Typically in a large network a computer needs to operate behind an authenticated proxy - any connections to the outside world require a username/password which is often the password a user uses to log into email, workstation etc.

This means having to put the network password in the apt.conf file as well as typically the http_proxy, ftp_proxy and https_proxy environment variables defined in ~/.profile

I realise that with apt.conf that you could set chmod 600 (which it isn't by default on Ubuntu/Debian!) but on our system there are people who need root priveleges .

I also realise that it is technically impossible to secure a password from someone who has root access, however I was wondering if there was a way of obscuring the password to prevent accidental discovery. Windows operates with users as admins yet somehow stores network passwords (probably stored deep in the registry obscured in some way) so that in typical use you won't stumble across it in plain text

I only ask since the other day, I entirely by accident discovered somebody elses password in this way when comparing configuration files across systems.

@monjardin - Public key authentication is not an alternative on this network I'm afraid. Plus I doubt it is supported amongst the majority of commandline tools.

@Neall - I don't mind the other users having web access, they can use my credentials to access the web, I just don't want them to happen across my password in plain text.


Is public key authentication a valid alternative for you?

Judge Maygarden

As long as all three of these things are true, you're out of luck:

  1. Server needs web access
  2. Users need absolute control over server (root)
  3. You don't want users to have server's web access

If you can't remove #2 or #3, your only choice is to remove #1. Set up an internal server that hosts all the software updates. Keep that one locked down from your other users and don't allow other servers to have web access.

Anything else you try to do is just fooling yourself.

+2  A: 

Prefer applications that integrate with Gnome Keyring. Another possibility is to use an SSH tunnel to an external machine and run apps through that. Take a look at the -D option for creating a local SOCKS proxy interface, rather than single-serving -L forwards.

Ted Percival
+1  A: 

Unless the specific tools you are using allow an obfuscated format, or you can create some sort of workflow to go from obfuscated to plain on demand, you are probably out of luck.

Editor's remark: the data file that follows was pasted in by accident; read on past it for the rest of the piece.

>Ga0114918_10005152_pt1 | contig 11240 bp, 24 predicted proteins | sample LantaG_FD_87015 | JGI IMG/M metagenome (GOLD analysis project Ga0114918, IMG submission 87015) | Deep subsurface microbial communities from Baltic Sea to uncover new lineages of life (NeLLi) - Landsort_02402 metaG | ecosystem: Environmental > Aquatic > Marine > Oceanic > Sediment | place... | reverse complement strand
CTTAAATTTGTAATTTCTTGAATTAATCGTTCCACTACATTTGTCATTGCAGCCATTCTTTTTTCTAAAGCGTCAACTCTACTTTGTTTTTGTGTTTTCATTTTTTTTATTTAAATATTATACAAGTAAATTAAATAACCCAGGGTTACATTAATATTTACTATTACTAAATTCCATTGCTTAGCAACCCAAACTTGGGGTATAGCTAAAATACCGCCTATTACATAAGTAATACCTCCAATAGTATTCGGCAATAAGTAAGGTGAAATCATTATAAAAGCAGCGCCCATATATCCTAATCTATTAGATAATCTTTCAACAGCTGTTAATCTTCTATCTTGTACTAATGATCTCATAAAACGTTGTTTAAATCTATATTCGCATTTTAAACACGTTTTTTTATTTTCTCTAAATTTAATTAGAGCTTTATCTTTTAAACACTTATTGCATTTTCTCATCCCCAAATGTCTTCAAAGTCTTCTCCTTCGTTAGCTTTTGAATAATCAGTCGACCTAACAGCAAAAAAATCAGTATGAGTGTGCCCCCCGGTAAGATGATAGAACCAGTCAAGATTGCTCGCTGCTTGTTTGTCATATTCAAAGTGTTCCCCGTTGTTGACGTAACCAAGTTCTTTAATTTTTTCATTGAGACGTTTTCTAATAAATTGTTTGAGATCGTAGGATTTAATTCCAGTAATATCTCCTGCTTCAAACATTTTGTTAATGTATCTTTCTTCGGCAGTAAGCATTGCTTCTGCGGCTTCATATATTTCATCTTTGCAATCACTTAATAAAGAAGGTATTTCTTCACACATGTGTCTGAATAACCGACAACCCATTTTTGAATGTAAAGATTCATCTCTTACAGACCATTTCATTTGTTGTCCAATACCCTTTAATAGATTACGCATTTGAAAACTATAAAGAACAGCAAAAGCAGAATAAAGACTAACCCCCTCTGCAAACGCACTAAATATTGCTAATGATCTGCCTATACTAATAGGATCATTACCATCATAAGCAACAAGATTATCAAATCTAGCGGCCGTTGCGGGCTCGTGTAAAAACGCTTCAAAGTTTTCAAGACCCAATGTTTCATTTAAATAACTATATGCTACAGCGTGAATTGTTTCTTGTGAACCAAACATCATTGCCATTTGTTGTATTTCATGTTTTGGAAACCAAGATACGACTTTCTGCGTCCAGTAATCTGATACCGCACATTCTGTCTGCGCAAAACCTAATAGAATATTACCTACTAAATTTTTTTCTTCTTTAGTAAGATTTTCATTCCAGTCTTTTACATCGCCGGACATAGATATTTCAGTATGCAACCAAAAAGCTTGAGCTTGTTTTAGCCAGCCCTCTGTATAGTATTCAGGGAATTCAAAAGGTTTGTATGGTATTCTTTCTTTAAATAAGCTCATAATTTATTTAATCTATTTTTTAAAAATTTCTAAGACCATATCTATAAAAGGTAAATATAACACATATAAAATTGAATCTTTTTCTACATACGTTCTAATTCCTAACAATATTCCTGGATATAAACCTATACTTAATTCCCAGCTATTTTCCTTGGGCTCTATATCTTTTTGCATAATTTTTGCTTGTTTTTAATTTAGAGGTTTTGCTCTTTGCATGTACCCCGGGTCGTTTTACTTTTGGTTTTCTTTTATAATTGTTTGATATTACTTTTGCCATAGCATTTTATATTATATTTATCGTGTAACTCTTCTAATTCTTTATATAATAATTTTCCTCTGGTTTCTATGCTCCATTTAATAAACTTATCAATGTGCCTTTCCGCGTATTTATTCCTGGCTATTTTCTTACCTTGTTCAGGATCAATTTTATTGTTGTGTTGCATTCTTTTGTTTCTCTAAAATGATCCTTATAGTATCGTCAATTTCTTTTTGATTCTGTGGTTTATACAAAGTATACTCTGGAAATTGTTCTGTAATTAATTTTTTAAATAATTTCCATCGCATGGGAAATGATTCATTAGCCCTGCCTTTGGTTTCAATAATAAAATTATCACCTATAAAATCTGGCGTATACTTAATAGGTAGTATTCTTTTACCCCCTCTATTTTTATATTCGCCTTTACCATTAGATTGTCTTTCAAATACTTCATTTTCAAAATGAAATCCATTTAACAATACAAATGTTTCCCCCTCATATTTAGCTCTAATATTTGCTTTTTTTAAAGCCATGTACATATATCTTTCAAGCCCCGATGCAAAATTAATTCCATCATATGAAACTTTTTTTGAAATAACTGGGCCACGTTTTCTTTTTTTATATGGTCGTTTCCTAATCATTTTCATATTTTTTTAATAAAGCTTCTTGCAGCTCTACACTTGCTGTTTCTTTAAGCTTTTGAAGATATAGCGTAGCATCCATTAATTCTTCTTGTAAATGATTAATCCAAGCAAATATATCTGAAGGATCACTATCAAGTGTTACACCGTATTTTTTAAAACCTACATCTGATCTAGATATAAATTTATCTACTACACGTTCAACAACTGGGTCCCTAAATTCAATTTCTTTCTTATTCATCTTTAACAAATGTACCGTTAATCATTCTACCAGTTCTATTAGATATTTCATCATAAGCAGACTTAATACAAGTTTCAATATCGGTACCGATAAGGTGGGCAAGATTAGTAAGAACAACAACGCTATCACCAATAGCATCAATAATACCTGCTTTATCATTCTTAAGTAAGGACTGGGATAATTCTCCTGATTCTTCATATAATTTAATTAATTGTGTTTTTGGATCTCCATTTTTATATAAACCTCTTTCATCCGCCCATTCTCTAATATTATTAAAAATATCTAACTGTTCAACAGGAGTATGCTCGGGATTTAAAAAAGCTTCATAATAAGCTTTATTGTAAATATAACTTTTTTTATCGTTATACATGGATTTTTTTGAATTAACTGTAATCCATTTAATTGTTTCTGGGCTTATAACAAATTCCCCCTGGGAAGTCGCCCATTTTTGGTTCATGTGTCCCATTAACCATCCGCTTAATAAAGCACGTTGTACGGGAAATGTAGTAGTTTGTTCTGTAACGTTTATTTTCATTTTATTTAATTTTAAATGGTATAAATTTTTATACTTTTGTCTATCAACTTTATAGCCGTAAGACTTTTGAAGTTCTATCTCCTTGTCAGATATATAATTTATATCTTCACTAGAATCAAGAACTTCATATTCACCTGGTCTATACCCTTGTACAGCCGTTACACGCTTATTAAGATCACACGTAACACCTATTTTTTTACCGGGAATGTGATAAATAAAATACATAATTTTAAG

One thing I've seen in cases like this is creating per-server, per-user, or per-server/per-user dedicated credentials that only have access to the proxy from a specific IP. It doesn't solve your core obfuscation problem but it mitigates the effects of someone seeing the password because it's worth so little.

Regarding the latter option, we came up with a "reverse crypt" password encoding at work that we use for stuff like this. It's only obfuscation because all the data needed to decode the pw is stored in the encoded string, but it prevents people from accidentally seeing passwords in plain text. So you might, for instance, store one of the above passwords in this format, and then write a wrapper for apt that builds apt.conf dynamically, calls the real apt, and at exit deletes apt.conf. You still end up with the pw in plaintext for a little while, but it minimizes the window.

+1  A: 

There are lots of ways to obscure a password: you could store the credentials in rot13 format, or BASE64, or use the same password-scrambling algorithm that CVS uses. The real trick though is making your applications aware of the scrambling algorithm.

For the environment variables in ~/.profile you could store them encoded and then decode them before setting the variables, e.g.:

creds=`echo "$encodedcreds" | tr n-za-mN-ZA-M a-zA-Z`

That will set creds to foobar:password, which you can then embed in http_proxy etc.

I assume you know this, but it bears repeating: this doesn't add any security. It just protects against inadvertently seeing another user's password.

Jason Day

we solved this problem by not asking for proxy passwords on rpm, apt or other similar updates (virus databases, windows stuff etc) That's a small whitelist of known repositories to add to the proxy.

Unfortunately I don't have any say in the proxying policy on the network. I have had this same situation in both universities I have worked in.